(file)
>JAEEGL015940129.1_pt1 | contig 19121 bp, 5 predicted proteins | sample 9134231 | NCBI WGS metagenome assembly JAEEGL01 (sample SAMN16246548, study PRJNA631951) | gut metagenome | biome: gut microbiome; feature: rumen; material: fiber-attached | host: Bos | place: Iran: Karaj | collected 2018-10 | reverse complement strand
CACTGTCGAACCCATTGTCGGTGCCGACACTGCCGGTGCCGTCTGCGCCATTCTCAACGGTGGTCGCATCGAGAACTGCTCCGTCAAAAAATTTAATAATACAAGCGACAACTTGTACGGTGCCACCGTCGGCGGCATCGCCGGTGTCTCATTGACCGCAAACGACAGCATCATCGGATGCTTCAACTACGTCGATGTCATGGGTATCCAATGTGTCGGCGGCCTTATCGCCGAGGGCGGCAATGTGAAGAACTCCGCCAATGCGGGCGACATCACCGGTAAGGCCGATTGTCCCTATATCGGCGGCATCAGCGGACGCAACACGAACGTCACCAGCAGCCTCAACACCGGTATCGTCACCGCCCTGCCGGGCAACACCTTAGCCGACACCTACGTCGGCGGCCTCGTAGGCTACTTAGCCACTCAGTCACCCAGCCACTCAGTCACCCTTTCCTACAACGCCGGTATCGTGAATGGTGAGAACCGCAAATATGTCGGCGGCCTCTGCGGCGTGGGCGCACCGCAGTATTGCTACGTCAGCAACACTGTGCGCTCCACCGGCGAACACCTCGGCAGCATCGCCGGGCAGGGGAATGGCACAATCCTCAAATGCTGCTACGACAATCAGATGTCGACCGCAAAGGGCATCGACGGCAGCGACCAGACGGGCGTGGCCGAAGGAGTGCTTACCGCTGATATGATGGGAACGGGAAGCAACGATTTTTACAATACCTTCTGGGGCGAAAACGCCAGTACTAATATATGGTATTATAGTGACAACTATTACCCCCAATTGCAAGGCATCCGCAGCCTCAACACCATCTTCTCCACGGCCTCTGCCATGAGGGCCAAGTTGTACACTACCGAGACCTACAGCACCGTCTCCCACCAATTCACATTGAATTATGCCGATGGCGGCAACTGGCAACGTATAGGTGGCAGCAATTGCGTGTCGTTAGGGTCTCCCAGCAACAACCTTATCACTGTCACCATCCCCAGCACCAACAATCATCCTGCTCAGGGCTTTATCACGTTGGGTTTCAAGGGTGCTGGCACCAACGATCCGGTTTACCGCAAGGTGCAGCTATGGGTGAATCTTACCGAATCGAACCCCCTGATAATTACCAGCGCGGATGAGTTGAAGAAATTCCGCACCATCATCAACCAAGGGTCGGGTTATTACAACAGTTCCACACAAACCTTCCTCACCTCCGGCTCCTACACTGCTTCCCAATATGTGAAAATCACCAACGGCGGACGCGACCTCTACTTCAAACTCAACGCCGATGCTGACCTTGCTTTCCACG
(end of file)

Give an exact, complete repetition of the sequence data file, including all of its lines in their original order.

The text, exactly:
>JAEEGL015940129.1_pt1 | contig 19121 bp, 5 predicted proteins | sample 9134231 | NCBI WGS metagenome assembly JAEEGL01 (sample SAMN16246548, study PRJNA631951) | gut metagenome | biome: gut microbiome; feature: rumen; material: fiber-attached | host: Bos | place: Iran: Karaj | collected 2018-10 | reverse complement strand
CACTGTCGAACCCATTGTCGGTGCCGACACTGCCGGTGCCGTCTGCGCCATTCTCAACGGTGGTCGCATCGAGAACTGCTCCGTCAAAAAATTTAATAATACAAGCGACAACTTGTACGGTGCCACCGTCGGCGGCATCGCCGGTGTCTCATTGACCGCAAACGACAGCATCATCGGATGCTTCAACTACGTCGATGTCATGGGTATCCAATGTGTCGGCGGCCTTATCGCCGAGGGCGGCAATGTGAAGAACTCCGCCAATGCGGGCGACATCACCGGTAAGGCCGATTGTCCCTATATCGGCGGCATCAGCGGACGCAACACGAACGTCACCAGCAGCCTCAACACCGGTATCGTCACCGCCCTGCCGGGCAACACCTTAGCCGACACCTACGTCGGCGGCCTCGTAGGCTACTTAGCCACTCAGTCACCCAGCCACTCAGTCACCCTTTCCTACAACGCCGGTATCGTGAATGGTGAGAACCGCAAATATGTCGGCGGCCTCTGCGGCGTGGGCGCACCGCAGTATTGCTACGTCAGCAACACTGTGCGCTCCACCGGCGAACACCTCGGCAGCATCGCCGGGCAGGGGAATGGCACAATCCTCAAATGCTGCTACGACAATCAGATGTCGACCGCAAAGGGCATCGACGGCAGCGACCAGACGGGCGTGGCCGAAGGAGTGCTTACCGCTGATATGATGGGAACGGGAAGCAACGATTTTTACAATACCTTCTGGGGCGAAAACGCCAGTACTAATATATGGTATTATAGTGACAACTATTACCCCCAATTGCAAGGCATCCGCAGCCTCAACACCATCTTCTCCACGGCCTCTGCCATGAGGGCCAAGTTGTACACTACCGAGACCTACAGCACCGTCTCCCACCAATTCACATTGAATTATGCCGATGGCGGCAACTGGCAACGTATAGGTGGCAGCAATTGCGTGTCGTTAGGGTCTCCCAGCAACAACCTTATCACTGTCACCATCCCCAGCACCAACAATCATCCTGCTCAGGGCTTTATCACGTTGGGTTTCAAGGGTGCTGGCACCAACGATCCGGTTTACCGCAAGGTGCAGCTATGGGTGAATCTTACCGAATCGAACCCCCTGATAATTACCAGCGCGGATGAGTTGAAGAAATTCCGCACCATCATCAACCAAGGGTCGGGTTATTACAACAGTTCCACACAAACCTTCCTCACCTCCGGCTCCTACACTGCTTCCCAATATGTGAAAATCACCAACGGCGGACGCGACCTCTACTTCAAACTCAACGCCGATGCTGACCTTGCTTTCCACG